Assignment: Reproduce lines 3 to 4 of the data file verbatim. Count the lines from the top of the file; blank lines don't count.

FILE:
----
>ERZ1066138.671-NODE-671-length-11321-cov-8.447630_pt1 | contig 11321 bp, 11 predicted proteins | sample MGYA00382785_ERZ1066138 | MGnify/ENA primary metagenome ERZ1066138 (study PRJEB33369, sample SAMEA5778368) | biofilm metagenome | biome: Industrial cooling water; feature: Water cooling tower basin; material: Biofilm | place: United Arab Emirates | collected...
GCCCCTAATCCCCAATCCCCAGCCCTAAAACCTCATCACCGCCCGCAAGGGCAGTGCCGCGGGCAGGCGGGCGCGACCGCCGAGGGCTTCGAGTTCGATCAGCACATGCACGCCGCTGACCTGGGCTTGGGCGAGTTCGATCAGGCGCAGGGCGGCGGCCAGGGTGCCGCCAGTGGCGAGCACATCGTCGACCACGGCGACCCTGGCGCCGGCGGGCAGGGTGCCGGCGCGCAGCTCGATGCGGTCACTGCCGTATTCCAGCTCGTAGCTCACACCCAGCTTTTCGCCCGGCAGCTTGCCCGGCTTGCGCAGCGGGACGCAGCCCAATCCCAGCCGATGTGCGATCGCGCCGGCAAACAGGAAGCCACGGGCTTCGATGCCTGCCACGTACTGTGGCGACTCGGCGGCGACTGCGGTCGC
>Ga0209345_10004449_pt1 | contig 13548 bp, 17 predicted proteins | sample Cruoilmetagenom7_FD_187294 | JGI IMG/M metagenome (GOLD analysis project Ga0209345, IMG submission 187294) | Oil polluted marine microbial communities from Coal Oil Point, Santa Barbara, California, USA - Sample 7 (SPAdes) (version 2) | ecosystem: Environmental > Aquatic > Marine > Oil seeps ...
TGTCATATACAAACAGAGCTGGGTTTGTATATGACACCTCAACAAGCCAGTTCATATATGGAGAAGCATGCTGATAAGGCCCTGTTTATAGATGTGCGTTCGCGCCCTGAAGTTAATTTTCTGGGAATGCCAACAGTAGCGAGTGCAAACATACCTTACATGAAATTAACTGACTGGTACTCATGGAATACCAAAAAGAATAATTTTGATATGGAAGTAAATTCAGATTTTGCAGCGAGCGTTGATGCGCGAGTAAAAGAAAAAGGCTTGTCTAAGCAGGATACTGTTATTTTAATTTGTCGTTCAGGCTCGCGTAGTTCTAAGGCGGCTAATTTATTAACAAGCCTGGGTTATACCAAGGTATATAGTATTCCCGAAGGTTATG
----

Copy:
>Ga0209345_10004449_pt1 | contig 13548 bp, 17 predicted proteins | sample Cruoilmetagenom7_FD_187294 | JGI IMG/M metagenome (GOLD analysis project Ga0209345, IMG submission 187294) | Oil polluted marine microbial communities from Coal Oil Point, Santa Barbara, California, USA - Sample 7 (SPAdes) (version 2) | ecosystem: Environmental > Aquatic > Marine > Oil seeps ...
TGTCATATACAAACAGAGCTGGGTTTGTATATGACACCTCAACAAGCCAGTTCATATATGGAGAAGCATGCTGATAAGGCCCTGTTTATAGATGTGCGTTCGCGCCCTGAAGTTAATTTTCTGGGAATGCCAACAGTAGCGAGTGCAAACATACCTTACATGAAATTAACTGACTGGTACTCATGGAATACCAAAAAGAATAATTTTGATATGGAAGTAAATTCAGATTTTGCAGCGAGCGTTGATGCGCGAGTAAAAGAAAAAGGCTTGTCTAAGCAGGATACTGTTATTTTAATTTGTCGTTCAGGCTCGCGTAGTTCTAAGGCGGCTAATTTATTAACAAGCCTGGGTTATACCAAGGTATATAGTATTCCCGAAGGTTATG